DENVER, COLORADO—Hurricane Irma has already devastated the Caribbean and is expected to reach parts of Florida by early Saturday. Officials in Florida and Georgia have issued mandatory evacuation orders for some areas in anticipation of what has been described as the most enduring superstorm on record. All of this occurs only two weeks after Hurricane Harvey became the costliest natural disaster in U.S. history, incurring an estimated $190 billion in damage to Southeastern Texas and other areas of the Gulf Coast. Meanwhile, Hurricane Jose has strengthened to a category 4 storm as it sits east of the Leeward Islands.
So far, Coloradoans have risen to the occasion and contributed to rescue, relief, and recovery efforts. Now and through the end of September, Denver bars and restaurants are continuing to host events to raise money for hurricane relief, and members of Colorado’s FEMA Task Force One traveled directly from Texas to the Southeastern US in preparation for Hurricane Irma.
Unfortunately, scammers and disreputable charities often take advantage of people’s eagerness to help in times of crisis. For this reason, it is important to stay informed and ensure that your donations and efforts make the impact you intend them to make.
BBB Wise Giving Alliance suggests that donors keep the following tips in mind to help avoid questionable appeals for support:
- Verify the trustworthiness of soliciting relief organizations by visiting Give.org to access free reports that specify if the charity meets the 20 BBB Standards for Charity Accountability.
- See if the charity has an on-the-ground presence in the impacted areas. Unless the charity already has staff in the affected areas, it may be difficult to bring in new aid workers to provide assistance quickly. See if the charity’s website clearly describes what the charity can do to address immediate needs.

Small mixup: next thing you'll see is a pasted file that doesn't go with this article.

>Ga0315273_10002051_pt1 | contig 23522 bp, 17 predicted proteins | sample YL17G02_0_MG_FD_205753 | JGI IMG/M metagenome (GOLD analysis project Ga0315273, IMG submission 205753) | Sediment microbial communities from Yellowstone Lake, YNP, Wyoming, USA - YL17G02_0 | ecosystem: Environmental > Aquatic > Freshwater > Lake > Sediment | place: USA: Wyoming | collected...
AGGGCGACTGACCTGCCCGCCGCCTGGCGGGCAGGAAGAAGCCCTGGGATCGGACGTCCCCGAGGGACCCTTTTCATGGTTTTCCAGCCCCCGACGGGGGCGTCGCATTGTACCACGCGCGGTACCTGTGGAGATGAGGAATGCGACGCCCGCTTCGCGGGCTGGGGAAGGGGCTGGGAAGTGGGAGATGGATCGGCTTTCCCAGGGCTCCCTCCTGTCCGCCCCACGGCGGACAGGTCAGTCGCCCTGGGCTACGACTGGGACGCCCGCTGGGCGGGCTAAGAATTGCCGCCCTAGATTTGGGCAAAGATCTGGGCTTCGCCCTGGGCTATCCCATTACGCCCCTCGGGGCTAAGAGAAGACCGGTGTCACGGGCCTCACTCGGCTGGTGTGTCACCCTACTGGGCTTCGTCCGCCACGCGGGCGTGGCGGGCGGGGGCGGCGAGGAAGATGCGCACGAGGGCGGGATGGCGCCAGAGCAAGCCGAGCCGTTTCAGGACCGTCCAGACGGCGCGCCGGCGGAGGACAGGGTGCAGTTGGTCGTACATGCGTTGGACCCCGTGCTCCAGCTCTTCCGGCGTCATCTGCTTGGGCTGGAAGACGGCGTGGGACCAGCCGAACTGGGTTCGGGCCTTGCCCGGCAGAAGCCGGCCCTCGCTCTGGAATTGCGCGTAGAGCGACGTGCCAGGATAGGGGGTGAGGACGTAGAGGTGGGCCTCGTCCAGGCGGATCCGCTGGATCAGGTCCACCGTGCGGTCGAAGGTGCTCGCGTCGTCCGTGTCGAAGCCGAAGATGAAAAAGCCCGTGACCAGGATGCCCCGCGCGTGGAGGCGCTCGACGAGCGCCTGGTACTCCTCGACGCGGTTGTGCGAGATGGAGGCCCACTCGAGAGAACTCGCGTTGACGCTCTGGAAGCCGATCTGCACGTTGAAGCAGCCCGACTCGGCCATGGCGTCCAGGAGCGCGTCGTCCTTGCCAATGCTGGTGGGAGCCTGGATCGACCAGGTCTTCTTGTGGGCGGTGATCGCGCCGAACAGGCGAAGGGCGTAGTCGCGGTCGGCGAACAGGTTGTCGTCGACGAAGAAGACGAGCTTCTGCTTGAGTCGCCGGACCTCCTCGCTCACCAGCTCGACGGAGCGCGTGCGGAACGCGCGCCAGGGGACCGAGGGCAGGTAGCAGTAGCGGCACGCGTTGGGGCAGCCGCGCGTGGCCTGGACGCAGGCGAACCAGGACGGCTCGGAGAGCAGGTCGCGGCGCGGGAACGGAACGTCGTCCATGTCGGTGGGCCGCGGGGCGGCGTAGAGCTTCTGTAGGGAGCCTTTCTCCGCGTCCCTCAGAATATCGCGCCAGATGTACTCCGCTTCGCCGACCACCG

- Find out if the charity is providing direct aid or raising money for other groups. Some charities may be raising money to pass along to relief organizations. If so, you may want to consider “avoiding the middleman” and giving directly to those that have a presence in the region. Or, at a minimum, check out the ultimate recipients of these donations to see whether they are equipped to provide aid effectively.
- Be cautious about gifts of clothing, food or other in-kind donations. In-kind drives for food and clothing, while well intentioned, may not necessarily be the quickest way to help those in need – unless the organization has the staff and infrastructure to distribute such aid properly. Ask the charity about its transportation and distribution plans. Be wary of those who are not experienced in disaster relief assistance.
- Understand crowdfunding. Keep in mind that some crowdfunding sites do very little vetting of individuals who decide to post for assistance after a disaster, and it is often difficult for donors to verify the trustworthiness of crowdfunding requests for support. If you decide to contribute via crowdfunding, it is probably best to give to people who you personally know that have posted requests for assistance. For more Give.org tips on crowdfunding, check out this Wise Giving Wednesday post.
- Phases of disaster relief. Remember that every disaster has several phases – rescue, emergency relief, and recovery. Each part relies on public support and continuing funding for success. The need for donations doesn’t stop when the headlines do.
- Recovery time line. For many communities, recovery will be a long-term activity that can take many months or years to accomplish, depending on the extent of the damage. Those truly concerned about helping communities bounce back will have many opportunities to help.
- Disaster planning. Although it may seem obvious, no one wants to experience a repeat performance of a disaster. Areas that work toward recovery will probably also need to develop plans to better respond to a similar storm in the future. Even those that already had measures in place can find ways to improve based on experience.
For Florida residents, BBB offers one-stop Hurricane Guides for each of the state’s regions to help consumers, businesses, and Nonprofits prepare for hurricane season.